0 votes

The Project I am working on is a simulation of the "1976 PONG for Your Home TV" dedicated console game. This system, by Atari, offers the game in colour. The game isn't simulated anywhere and I would like to have it in my arcade. It is also the prototype project of its kind which knowledge and skills derived from will enable me to simulate other games of the period. Now, a little bit about the game that pertains to my question:

Due to the design of the game, some parameters are outside the way the Engine handles projects. What I mean by this is,

The PONG paddles have "regions" in them that, for example, sends the ball in the x direction if the point of contact occurs squarely in the center of the paddle. It does not matter what the incoming direction of the ball is nor whether or not the paddle is moving.

I have created a CollisionPolygon2D of one of the paddles with contoured surfaces representing, 45, 60, 75, and 90-degree angles from the top front to the center of the paddle and these angles in reverse to the bottom front.

To avoid confusion here, I am referring ONLY to the front of the paddle, not the top and bottom planes yet.

As in the example above, the other surfaces do the same thing.

Going from the paddle's center out to the top and bottom (along the y axis) we have:

90-degree surface returns a 0-degree (x-axis only) trajectory.
75 returns a 15,
60, a 30
45, a 45

The first thing I found out, using polygon shapes for the first time, is that the contours do effect the trajectory however, it negates the direction from which the ball contacted it, and I don't want this.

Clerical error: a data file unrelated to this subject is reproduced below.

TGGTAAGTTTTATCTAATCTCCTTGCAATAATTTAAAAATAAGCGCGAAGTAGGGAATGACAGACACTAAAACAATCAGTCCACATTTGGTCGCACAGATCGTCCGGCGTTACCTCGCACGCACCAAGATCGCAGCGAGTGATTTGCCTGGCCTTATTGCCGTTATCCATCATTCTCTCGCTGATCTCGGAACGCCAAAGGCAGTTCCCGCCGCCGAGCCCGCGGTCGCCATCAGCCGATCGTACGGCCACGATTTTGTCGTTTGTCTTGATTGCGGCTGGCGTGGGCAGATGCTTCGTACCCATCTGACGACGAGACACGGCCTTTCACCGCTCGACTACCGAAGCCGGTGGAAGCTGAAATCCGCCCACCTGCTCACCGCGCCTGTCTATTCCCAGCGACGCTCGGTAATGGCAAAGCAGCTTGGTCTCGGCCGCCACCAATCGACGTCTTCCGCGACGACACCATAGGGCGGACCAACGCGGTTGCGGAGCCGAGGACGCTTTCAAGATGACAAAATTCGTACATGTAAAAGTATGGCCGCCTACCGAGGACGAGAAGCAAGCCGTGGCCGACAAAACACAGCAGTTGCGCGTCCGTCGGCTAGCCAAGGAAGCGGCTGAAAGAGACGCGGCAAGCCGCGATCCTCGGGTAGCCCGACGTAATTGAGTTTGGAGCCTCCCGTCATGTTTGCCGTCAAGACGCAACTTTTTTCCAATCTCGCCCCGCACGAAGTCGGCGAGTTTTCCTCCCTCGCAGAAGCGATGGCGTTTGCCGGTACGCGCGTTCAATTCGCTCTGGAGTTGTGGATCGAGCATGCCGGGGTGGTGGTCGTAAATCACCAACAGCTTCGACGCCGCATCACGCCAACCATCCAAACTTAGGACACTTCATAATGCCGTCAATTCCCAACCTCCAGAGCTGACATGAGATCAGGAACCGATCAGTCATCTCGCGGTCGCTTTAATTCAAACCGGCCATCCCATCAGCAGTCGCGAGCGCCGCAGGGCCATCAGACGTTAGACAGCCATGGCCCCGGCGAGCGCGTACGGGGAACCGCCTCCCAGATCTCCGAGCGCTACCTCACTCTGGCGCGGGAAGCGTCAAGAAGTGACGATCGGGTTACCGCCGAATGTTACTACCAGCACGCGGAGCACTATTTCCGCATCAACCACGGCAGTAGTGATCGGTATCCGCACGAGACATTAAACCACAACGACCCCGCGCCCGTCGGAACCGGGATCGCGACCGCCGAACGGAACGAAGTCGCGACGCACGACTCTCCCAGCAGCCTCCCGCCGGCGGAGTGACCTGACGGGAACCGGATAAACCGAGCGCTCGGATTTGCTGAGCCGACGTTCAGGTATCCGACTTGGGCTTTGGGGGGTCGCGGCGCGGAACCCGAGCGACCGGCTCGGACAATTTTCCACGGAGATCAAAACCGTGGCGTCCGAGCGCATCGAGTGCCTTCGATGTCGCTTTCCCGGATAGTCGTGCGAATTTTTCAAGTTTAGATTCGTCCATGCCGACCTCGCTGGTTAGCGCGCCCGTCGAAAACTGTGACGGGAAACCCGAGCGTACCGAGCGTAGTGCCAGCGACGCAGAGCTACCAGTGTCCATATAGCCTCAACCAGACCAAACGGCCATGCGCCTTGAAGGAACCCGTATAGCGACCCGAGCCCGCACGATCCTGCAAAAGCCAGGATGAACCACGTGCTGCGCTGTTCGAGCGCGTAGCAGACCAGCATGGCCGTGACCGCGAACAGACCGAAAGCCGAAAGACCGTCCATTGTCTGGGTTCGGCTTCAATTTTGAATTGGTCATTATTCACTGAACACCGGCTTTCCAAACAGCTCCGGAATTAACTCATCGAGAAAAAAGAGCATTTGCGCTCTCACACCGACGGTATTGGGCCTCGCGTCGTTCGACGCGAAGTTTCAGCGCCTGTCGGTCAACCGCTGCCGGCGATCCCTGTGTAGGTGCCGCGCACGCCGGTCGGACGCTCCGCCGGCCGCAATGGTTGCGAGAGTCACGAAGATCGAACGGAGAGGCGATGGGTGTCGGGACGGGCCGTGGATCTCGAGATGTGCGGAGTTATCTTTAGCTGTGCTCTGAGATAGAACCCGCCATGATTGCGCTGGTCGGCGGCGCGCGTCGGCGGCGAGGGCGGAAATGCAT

I am basically trying to get the ball to be sent in a trajectory path perpendicular to the surface the ball came into contact with, no matter what incoming trajectory the ball was before contact or whether or not the paddle is in motion..

Can this be done in Godot? I have been using 2.1.4 because there is much more in the way of tutorials and discussion than there is for 3.1.0.

Any thoughts, ideas or discussion is greatly welcomed and appreciated. I am new at this so please have some patience with me.

Thank you kindly!

in Engine by (19 points)

1 Answer

0 votes

I suggest marking the different areas of the paddle with multiple different colliders and then rotating the ball with your own functions, based on which collider the ball enters. Since you in this case don't want the behavior of the built in collision system, use as little as possible of it. Maybe it is even enough to use move_local_x() and rotate(rad2deg())

by (911 points)

Okay, this does open a new avenue for me. I will look into the move_local_x() function however, I do not want the ball to rotate. I think I understand what you are saying about multiple colliders in the paddle. I have thought of this but the idea of creating a contoured one took precedence.

The problem I am having with going the polygon method is that, in order to make the ball have collision with the angled surfaces I have in the shapes requires insteps, or stair-steps. If the ball hits one of these, or the points this produces, it makes the ball go off in undesired trajectories.

This design will not work for the game. Your idea sounds better!

So, what would happen then is, if the ball hits the front surface of the top collider, the ball would go at a 45=degree angle (or (1.0, -1.0) and so forth, using vector coordinates for each layer down, coming up with coordinates that would produce each vector angle. Then, the next one down, to produce a 30-degree angle would be something like (1.0, 0.66) or something like that.

In fact, I will be experimenting with this exact angle as the game in question always begins by serving the ball at a 30-degree angle to the Right Player.

I will need the right code for the colliders. If this works in the starting velocity, it should work in a script, once I understand more about this.

I do understand the concept though and will be turning in this direction.

Thanks for the ideas!

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